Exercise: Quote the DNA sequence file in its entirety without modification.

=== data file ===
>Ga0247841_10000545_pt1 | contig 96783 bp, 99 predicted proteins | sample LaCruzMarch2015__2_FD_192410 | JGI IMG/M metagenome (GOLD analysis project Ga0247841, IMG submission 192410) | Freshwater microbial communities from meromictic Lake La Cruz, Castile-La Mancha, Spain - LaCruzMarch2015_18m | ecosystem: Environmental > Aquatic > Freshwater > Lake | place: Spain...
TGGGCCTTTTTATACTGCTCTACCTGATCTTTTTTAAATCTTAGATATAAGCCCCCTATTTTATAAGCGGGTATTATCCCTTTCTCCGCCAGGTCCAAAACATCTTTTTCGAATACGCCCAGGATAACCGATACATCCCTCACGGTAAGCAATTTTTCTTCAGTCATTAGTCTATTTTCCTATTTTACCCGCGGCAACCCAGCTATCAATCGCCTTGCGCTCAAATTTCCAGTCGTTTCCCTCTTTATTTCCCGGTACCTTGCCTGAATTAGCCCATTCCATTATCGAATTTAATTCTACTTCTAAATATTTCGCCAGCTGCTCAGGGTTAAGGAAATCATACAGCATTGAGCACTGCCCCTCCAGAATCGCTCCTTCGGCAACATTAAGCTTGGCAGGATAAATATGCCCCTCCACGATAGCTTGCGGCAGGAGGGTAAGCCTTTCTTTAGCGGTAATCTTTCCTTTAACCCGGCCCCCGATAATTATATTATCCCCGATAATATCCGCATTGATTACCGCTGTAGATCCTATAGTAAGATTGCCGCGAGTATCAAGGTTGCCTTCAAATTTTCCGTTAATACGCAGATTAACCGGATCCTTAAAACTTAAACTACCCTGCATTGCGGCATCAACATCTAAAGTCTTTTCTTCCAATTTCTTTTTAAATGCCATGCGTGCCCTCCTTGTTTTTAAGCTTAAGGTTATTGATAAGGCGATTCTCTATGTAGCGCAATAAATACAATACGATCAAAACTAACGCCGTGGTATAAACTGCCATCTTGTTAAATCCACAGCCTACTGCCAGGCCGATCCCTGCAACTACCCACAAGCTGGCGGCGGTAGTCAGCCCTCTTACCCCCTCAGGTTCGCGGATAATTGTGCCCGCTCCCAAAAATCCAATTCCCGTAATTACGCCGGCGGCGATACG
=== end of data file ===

>Ga0247841_10000545_pt1 | contig 96783 bp, 99 predicted proteins | sample LaCruzMarch2015__2_FD_192410 | JGI IMG/M metagenome (GOLD analysis project Ga0247841, IMG submission 192410) | Freshwater microbial communities from meromictic Lake La Cruz, Castile-La Mancha, Spain - LaCruzMarch2015_18m | ecosystem: Environmental > Aquatic > Freshwater > Lake | place: Spain...
TGGGCCTTTTTATACTGCTCTACCTGATCTTTTTTAAATCTTAGATATAAGCCCCCTATTTTATAAGCGGGTATTATCCCTTTCTCCGCCAGGTCCAAAACATCTTTTTCGAATACGCCCAGGATAACCGATACATCCCTCACGGTAAGCAATTTTTCTTCAGTCATTAGTCTATTTTCCTATTTTACCCGCGGCAACCCAGCTATCAATCGCCTTGCGCTCAAATTTCCAGTCGTTTCCCTCTTTATTTCCCGGTACCTTGCCTGAATTAGCCCATTCCATTATCGAATTTAATTCTACTTCTAAATATTTCGCCAGCTGCTCAGGGTTAAGGAAATCATACAGCATTGAGCACTGCCCCTCCAGAATCGCTCCTTCGGCAACATTAAGCTTGGCAGGATAAATATGCCCCTCCACGATAGCTTGCGGCAGGAGGGTAAGCCTTTCTTTAGCGGTAATCTTTCCTTTAACCCGGCCCCCGATAATTATATTATCCCCGATAATATCCGCATTGATTACCGCTGTAGATCCTATAGTAAGATTGCCGCGAGTATCAAGGTTGCCTTCAAATTTTCCGTTAATACGCAGATTAACCGGATCCTTAAAACTTAAACTACCCTGCATTGCGGCATCAACATCTAAAGTCTTTTCTTCCAATTTCTTTTTAAATGCCATGCGTGCCCTCCTTGTTTTTAAGCTTAAGGTTATTGATAAGGCGATTCTCTATGTAGCGCAATAAATACAATACGATCAAAACTAACGCCGTGGTATAAACTGCCATCTTGTTAAATCCACAGCCTACTGCCAGGCCGATCCCTGCAACTACCCACAAGCTGGCGGCGGTAGTCAGCCCTCTTACCCCCTCAGGTTCGCGGATAATTGTGCCCGCTCCCAAAAATCCAATTCCCGTAATTACGCCGGCGGCGATACG